Thirdhand Smoke: At Home or in Daycare, Is Your Child Safe From This Health Hazard?

smoke-free-logoBy Angela Brumley-Shelton

The health risks of secondhand smoke – especially to children – are well known. But fewer people know about thirdhand smoke.

Thirdhand smoke refers to residue that remains on surfaces in areas where people have smoked a tobacco product after it has been extinguished.

Thirdhand smoke is dangerous. Cigarettes contain more than 7,000 harmful chemicals, including formaldehyde, arsenic, benzene, hydrogen cyanide and tobacco-specific nitrosamines, all of which cause cancer.

When tobacco is burned and smoked, a chemical reaction creates additional toxins that are released into the air.

The most notable is nitrous acid, which mixes with dust. This dust-acid mixture irritates the eyes and lungs, and can quickly reach toxic levels.

During the past year, the Lexington-Fayette County Health Department’s Community Health Equity and Education team has worked on a grant-funded project to educate childcare center staff, parents and grandparents about thirdhand smoke.

The Health Department focused on childcare centers because if their caregivers smoke on the way to work or during breaks throughout the day, children they care for are exposed to thirdhand smoke throughout the day.

The team is asking parents for feedback about the value of a smoke-free childcare center and whether they would pay more to guarantee that their children were not exposed to thirdhand smoke.
(Take the anonymous survey at

Currently at childcare centers, as long as employees smoke outside, out of sight of children and follow local ordinances they are considered compliant.

However, childcare centers are increasingly adding health and wellness components to their policies to become more competitive.

Ideally, childcare centers will voluntarily adopt and enforce a policy with the following rules, which also apply to e-cigarettes:

  • No smoking is allowed on childcare center property and there are no smoking areas.
  • Employees may not report for work smelling of smoke or strong scents used to mask smoke.
  • Employees may not leave the property or go to vehicles during breaks to smoke.

Thirdhand smoke can pose a greater health risk for both adults and children than secondhand smoke. Exposure can cause asthma in infants and increases their risk for SIDS.

If they live in a household where adults smoke, babies and young children crawl and fall asleep on rugs, furniture, carpet, bedding, etc., that are covered with years’ worth of thirdhand smoke.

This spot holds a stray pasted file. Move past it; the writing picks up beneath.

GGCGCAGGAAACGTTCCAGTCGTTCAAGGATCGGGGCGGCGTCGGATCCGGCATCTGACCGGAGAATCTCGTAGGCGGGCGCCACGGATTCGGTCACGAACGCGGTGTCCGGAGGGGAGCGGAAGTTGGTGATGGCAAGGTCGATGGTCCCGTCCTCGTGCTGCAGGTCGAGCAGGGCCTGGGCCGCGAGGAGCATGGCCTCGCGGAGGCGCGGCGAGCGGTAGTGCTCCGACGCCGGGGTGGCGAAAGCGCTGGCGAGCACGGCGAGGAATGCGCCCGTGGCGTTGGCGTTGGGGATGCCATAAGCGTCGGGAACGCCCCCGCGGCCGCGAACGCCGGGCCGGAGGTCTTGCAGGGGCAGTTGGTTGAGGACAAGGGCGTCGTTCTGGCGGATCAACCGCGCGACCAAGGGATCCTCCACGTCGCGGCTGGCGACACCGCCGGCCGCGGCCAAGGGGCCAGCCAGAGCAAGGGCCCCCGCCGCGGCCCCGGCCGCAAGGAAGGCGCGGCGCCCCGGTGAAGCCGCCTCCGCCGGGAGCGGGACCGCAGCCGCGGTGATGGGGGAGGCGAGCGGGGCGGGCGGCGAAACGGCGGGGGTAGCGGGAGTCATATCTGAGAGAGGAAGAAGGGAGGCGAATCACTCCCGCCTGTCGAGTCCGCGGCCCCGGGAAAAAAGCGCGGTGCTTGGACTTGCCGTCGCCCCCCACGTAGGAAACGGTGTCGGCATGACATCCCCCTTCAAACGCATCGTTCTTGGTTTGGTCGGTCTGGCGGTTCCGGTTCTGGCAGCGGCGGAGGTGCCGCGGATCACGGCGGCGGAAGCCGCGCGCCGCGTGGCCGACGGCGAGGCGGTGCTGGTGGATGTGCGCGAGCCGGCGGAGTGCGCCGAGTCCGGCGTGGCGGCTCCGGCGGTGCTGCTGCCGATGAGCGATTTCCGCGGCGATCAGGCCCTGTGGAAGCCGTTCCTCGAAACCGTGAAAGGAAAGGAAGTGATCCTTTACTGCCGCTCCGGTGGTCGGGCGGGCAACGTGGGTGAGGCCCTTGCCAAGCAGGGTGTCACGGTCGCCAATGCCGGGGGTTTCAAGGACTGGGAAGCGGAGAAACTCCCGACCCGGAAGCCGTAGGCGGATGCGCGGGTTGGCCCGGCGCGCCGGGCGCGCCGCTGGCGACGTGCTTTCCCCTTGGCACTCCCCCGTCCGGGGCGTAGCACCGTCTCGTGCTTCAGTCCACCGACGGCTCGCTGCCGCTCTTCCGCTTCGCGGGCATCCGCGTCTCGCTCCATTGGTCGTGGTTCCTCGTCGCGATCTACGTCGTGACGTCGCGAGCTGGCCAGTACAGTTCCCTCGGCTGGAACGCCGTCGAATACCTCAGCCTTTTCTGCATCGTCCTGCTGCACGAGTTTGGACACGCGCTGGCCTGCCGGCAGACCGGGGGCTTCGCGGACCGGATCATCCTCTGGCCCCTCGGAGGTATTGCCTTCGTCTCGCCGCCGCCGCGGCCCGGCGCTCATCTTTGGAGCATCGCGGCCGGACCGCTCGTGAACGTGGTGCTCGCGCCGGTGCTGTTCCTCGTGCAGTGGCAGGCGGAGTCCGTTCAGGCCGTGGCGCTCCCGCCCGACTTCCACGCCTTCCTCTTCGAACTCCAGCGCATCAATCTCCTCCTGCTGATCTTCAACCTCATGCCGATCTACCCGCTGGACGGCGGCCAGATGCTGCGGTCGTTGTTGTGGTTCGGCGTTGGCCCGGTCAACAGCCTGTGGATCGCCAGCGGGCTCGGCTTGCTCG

Young children inhale more contaminated dust than adults because they spend time on the floor.

When a person smokes or lives with someone who smokes indoors, his/her skin, clothes and hair become saturated with thirdhand smoke.

If that person holds a baby or small child close, that child is exposed to all of the toxic chemicals in a cigarette and thirdhand smoke.

There are two action steps every parent or caregiver should take to protect their children from thirdhand smoke.

First, make the child’s indoor environment 100% smoke-free, including cars.

If there is an infant in the household, family members or visitors who have been smoking need to change their clothes and wash their hands thoroughly before picking up the baby.

Smokers who plan to hold the baby or young child can also wear a towel, blanket or jacket over their clothes when they smoke outside, then remove them before they come back inside.

Second, parents and caregivers need to encourage childcare centers to create strong tobacco policies.

Parents and families who have never smoked or do not have relatives who smoke likely assume their children are safe from exposure to thirdhand smoke, but this may not be the case.

Children from infancy through school age can be exposed to thirdhand smoke by childcare providers every day they are in care.

This is especially troubling for babies born prematurely, those with respiratory issues or young children with frequent ear infections.

Try to have a conversation with your center director but avoid busy times like drop-off and pick-up.

Angela Brumley-Shelton is a Certified Tobacco Treatment Specialist at the Lexington-Fayette County Health Department.

Info: Click on the “Be 100% Smoke-Free, Scent-free” logo and encourage your friends and family members to do the same.

Stop smoking info: (859) 288-2457.